Social justice, as a concept, has existed for millennia — at least as long as society has had inequity and inequality and there were individuals enlightened enough to question this. When we study history, we see, as the American Transcendentalist Theodore Parker famously wrote, “the arc [of the moral universe]…bends towards justice.” And this seems relatively evident when one looks at history as a single plot line. Things improve. And, if history is read as a book, the supporters of social justice are typically deemed the heroes, the opponents of it the villains.
And perhaps it’s my liberal heart speaking, the fact that I grew up in a liberal town, learned US history from a capital-S Socialist, and/or went to one of the most liberal universities in the country, but I view this is a good thing. The idea that societal ills should be remedied such that one group is not given an unfair advantage over another is not, to me, a radical idea.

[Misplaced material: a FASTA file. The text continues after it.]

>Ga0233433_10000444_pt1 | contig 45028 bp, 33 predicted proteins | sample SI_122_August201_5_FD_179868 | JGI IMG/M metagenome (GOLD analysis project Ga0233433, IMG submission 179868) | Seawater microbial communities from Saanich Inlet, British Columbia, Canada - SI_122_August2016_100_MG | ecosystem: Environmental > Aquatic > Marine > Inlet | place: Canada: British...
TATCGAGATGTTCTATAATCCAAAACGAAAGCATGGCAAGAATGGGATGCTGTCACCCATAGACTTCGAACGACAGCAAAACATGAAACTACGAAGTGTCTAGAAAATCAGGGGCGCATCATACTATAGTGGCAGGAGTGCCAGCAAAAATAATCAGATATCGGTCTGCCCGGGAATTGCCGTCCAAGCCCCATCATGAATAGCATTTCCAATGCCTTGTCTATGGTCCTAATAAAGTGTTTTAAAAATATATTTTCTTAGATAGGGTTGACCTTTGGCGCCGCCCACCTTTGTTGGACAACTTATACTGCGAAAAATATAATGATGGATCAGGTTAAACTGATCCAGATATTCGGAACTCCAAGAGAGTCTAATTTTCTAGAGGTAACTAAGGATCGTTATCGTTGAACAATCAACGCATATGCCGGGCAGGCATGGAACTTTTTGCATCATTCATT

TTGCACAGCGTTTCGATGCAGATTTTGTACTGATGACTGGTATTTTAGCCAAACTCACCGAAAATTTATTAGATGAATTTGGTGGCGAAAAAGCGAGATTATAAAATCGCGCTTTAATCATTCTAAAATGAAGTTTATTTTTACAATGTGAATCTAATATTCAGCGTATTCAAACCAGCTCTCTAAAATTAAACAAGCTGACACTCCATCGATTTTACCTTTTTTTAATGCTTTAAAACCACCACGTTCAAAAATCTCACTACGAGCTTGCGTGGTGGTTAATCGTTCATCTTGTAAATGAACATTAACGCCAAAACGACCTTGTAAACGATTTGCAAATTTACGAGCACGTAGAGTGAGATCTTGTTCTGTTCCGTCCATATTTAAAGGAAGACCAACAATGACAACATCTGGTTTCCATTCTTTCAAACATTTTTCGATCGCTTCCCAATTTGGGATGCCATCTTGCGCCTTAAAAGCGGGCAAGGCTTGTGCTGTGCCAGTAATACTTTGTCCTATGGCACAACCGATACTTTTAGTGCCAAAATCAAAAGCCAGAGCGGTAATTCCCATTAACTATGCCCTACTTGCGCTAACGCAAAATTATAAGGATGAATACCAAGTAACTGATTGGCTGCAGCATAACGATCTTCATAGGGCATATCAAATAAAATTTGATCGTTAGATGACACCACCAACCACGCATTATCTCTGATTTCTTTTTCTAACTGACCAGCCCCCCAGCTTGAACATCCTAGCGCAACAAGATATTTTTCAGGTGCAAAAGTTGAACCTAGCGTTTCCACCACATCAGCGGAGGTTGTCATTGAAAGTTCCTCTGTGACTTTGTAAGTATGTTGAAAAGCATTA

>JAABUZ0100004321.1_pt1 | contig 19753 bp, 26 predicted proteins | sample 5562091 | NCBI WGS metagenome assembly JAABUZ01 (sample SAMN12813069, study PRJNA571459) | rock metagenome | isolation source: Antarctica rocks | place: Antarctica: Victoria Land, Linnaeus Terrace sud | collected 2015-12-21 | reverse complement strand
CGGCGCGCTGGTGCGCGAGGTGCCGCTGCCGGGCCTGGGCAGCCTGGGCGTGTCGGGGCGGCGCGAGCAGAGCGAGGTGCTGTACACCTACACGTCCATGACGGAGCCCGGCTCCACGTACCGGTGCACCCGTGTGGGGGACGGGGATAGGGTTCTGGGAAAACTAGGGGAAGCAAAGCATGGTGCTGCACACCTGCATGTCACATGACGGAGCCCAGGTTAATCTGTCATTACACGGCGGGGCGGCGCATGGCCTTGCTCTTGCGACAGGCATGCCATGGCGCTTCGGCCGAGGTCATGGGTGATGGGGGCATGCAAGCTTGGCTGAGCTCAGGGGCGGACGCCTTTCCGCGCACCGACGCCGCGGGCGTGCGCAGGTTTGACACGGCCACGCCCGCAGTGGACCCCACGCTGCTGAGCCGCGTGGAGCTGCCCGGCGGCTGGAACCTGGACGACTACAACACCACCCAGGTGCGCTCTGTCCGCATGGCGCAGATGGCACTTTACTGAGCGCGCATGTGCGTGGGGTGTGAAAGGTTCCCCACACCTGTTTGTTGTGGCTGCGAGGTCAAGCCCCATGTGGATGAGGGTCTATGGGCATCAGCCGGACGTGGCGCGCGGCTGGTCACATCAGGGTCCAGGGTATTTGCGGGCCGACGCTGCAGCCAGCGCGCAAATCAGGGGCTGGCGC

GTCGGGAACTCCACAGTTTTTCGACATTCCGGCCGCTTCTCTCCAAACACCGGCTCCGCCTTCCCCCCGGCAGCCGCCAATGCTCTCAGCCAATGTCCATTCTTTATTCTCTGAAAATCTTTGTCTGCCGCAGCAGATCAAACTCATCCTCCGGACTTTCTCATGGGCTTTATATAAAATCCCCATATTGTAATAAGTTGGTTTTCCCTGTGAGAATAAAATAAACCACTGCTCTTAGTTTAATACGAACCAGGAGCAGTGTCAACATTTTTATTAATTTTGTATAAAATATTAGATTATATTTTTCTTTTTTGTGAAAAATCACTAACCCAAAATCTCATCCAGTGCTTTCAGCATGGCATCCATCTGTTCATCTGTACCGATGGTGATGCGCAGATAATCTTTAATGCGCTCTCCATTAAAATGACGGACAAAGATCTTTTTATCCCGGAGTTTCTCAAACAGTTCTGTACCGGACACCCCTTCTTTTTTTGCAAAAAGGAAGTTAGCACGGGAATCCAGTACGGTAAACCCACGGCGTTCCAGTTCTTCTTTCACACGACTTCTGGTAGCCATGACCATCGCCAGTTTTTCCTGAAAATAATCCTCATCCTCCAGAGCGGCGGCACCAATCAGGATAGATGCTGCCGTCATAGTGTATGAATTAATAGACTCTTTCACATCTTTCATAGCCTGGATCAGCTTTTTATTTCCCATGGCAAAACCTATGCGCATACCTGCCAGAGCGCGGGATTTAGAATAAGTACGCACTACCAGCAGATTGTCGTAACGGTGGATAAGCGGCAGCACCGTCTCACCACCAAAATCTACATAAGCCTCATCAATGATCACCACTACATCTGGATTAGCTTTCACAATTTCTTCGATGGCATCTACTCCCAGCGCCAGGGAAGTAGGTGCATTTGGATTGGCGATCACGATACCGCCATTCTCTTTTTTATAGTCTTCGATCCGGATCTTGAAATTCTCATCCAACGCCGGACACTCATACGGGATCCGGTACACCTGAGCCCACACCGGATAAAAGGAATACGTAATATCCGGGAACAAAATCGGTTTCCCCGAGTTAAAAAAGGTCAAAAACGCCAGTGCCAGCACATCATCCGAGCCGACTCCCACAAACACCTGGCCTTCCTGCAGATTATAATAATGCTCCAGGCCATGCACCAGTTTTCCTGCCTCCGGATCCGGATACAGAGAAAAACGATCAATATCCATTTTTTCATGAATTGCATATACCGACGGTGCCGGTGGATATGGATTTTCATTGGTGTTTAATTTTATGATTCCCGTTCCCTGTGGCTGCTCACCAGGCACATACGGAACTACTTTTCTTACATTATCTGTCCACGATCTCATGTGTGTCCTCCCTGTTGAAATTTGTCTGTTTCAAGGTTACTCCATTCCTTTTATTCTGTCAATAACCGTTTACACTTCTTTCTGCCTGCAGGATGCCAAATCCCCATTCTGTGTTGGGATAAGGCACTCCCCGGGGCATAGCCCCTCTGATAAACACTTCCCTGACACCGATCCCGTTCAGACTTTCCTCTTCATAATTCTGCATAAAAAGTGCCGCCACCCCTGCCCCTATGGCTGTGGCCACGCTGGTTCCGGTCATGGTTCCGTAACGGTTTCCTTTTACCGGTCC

But millennials are grown up now — and they’re angry. As children, they were told that they could be anything, do anything, and that they were special. As adults, they have formed a unique brand of Identity Politics wherein the groups with which one identifies is paramount. With such a strong narrative that focuses on which group one belongs to, there has been an increasing balkanization of identities. In an attempt to be open-minded toward other groups and to address social justice issues through a lens of intersectionality, clear and distinct lines have been drawn between people. One’s words and actions are inextricable from one’s identities. For example: this is not an article, but an article written by a straight, white, middle-class (etc.) male (and for this reason will be discounted by many on account of how my privilege blinds me — more on this later).
And while that’s well and good (that is — pride in oneself and in one’s identity), the resulting sociopolitical culture among millennials and their slightly older political forerunners is corrosive and destructive to progress in social justice. And herein lies the problem — in attempting to solve pressing and important social issues, millennial social justice advocates are violently sabotaging genuine opportunities for progress by infecting a liberal political narrative with, ironically, hate.